American Fashion Fads of the Twentieth Century

Topics: World War II, Lingerie, Cold War Pages: 5 (1694 words) Published: September 28, 2008
American Fashion Fads of the Twentieth Century
A fad, or craze, becomes popular in a culture relatively quickly, but also loses its popularity dramatically. A fad that remains for a significant amount of time typically loses its significance in current popular culture as it evolves and becomes accepted into a society's everyday culture. In the past hundred years, fashion fads have been characterized by politics, popular movies, music and famous celebrities. Most fads just wither and quickly fad away, but do they quietly wait to be resurrected by another generation.

With the turn of the nineteenth century, fashions continued with much of the same the look of the 1800s. Women wore long skirts, long sleeves, high necks, and high button shoes. However, big changes were on the horizon, as many women were going to work outside the home and wanted a new independence. The ready-to-wear industry was blossoming and the eager and skilled work force, made up of immigrants flooding into America supplied the needed ingredient. The wearing of skirts and shirts that meet at the waist quickly became popular. This two piece outfit was called the Gibson Girl look. White linen with embroidery was spreading widely, but a new fabric, rayon, the first of the synthetic, technological miracle fabrics, produced at low cost and called "artificial silk," was important. It fell into disfavor for several decades but has made a comeback at the end of the century. Undergarments, including corsets to cinch the waist, were figure forming and confining. 3

The 1910s saw the start of World War I and the first American fashion show in 1914, as Paris was in the midst of war. In 1911, the lampshade tunic was popular. It was high waisted and stiffened to stand out with a slim skirt underneath. In 1912, the high-waisted Grecian dress and the Grecian hairstyle (hair drawn back to a small knot at the nape of the neck with curls on the side) were common. After war was declared in 1914, skirts became fuller and shorter and the "war crinoline" was popular, a tailor-made suit with a shorter jacket nipped in at the waist. In undergarments, the corset gave way to the bust bodice and an elasticized girdle to attach to stockings. Camiknickers (camisole and knickers in one piece) completed the underwear. After the war, the bob with bangs was a revolutionary new hairstyle. Make-up was discreet, usually only light powder. Shoes and boots had narrow toes and high heels. Buttoned shoes were common for daywear. 3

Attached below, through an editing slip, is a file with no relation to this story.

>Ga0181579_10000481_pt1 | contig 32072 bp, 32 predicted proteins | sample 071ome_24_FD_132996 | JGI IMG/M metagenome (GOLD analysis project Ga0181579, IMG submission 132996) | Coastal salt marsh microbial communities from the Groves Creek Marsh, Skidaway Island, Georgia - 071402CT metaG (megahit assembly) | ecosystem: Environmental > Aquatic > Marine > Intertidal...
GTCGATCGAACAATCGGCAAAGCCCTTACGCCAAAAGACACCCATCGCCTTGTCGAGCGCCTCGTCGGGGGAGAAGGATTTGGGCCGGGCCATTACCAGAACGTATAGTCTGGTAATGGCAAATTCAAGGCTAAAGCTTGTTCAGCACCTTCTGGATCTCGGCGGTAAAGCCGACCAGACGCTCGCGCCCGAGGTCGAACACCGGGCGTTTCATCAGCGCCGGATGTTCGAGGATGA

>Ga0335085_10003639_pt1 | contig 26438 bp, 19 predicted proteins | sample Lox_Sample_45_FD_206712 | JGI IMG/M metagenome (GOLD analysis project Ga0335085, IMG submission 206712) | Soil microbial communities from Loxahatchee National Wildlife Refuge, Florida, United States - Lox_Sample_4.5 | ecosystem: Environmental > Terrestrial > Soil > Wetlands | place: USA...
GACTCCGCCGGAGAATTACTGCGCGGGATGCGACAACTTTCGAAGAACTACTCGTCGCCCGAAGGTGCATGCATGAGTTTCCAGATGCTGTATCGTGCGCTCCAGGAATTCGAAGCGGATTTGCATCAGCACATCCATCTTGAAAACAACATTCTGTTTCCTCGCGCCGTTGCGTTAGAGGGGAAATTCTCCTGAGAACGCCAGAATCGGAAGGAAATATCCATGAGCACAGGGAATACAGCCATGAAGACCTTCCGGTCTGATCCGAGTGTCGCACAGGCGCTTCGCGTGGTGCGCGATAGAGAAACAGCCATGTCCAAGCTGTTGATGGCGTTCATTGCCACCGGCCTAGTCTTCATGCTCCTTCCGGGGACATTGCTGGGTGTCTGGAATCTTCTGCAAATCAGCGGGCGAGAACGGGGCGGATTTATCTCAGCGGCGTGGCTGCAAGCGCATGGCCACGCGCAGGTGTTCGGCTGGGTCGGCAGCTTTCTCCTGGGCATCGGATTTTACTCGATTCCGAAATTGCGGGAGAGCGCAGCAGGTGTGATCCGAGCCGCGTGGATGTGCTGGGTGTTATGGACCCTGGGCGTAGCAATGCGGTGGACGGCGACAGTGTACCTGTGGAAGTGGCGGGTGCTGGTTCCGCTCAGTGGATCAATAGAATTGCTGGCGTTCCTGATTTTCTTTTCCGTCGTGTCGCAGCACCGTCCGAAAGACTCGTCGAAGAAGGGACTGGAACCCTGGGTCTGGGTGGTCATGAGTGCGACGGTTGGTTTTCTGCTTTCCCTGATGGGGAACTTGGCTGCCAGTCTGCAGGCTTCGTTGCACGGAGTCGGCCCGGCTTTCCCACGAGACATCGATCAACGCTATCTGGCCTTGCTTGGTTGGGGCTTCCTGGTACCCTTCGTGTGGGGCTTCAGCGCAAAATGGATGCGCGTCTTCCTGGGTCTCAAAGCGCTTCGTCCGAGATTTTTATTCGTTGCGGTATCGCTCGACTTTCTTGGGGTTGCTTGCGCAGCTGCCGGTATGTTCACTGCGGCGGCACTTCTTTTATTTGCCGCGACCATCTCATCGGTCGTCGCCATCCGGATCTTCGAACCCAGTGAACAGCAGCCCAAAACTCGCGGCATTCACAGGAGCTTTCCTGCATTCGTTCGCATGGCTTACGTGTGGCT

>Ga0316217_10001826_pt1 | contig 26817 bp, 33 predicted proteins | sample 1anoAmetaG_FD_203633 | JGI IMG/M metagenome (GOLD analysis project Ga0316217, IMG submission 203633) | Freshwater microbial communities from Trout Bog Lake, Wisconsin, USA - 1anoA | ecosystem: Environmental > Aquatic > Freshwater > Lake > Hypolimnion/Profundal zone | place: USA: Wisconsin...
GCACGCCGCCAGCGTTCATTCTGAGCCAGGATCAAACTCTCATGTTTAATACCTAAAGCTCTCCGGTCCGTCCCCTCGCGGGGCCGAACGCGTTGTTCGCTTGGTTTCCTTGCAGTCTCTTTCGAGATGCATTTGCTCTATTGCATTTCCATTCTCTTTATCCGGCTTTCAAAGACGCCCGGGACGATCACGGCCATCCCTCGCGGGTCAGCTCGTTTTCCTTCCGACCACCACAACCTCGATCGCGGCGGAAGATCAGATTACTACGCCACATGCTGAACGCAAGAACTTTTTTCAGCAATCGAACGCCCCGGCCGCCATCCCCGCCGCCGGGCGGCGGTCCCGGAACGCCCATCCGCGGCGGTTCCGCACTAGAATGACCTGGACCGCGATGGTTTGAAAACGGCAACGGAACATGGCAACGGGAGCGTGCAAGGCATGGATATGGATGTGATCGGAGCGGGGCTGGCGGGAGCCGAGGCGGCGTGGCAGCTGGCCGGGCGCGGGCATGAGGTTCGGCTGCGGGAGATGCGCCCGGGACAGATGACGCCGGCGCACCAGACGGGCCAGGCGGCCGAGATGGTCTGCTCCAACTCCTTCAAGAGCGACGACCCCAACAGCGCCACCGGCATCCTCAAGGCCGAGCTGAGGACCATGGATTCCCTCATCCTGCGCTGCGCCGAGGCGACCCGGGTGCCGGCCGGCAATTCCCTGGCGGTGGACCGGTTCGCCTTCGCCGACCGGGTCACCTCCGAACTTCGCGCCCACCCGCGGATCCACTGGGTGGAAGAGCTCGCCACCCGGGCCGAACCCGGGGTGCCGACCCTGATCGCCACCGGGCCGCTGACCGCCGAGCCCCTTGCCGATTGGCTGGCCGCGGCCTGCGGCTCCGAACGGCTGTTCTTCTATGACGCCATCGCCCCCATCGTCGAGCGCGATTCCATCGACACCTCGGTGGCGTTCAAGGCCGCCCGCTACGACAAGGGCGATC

The 1920s in America were times of great change. With the end of the First World War, society exploded in a million different directions. The Twenties saw the women’s rights movement, the Harlem Renaissance, prohibition, and an incredible burst of prosperity for the middle class. Automobiles and electric appliances made people's lives easier and gave them more leisure time. The incredible, rapid social changes that struck the country were clearly illustrated by women's fashions of the decade. These fashions stand out among the decades for they show the demand by women for change. The “flapper” fad marks the century as the first major fad and for the first time in history, women’s legs are showing. The slim, tubular look of the flapper was “in.” Movement confining undergarments were rejected by women who wanted freedom. The flattener bra was used to help create the straight, flat look of the flapper. Another very obvious fashion feature of this time period was “bobbed” hair. The impact of bobbed hair and all it was felt to represent was enormous. The popular media of the time is filled with jokes, stories, cartoons, songs, theatrical skits, newspaper articles, and short movies, about bobbed hair.6

The 1930's and the Great Depression required economy and frugality in the area of fashion. The sizing system developed in the 20s was used by Butterick to create easy-to-make patterns so women could copy the expensive fashions of the movie stars as advertised in Vogue...
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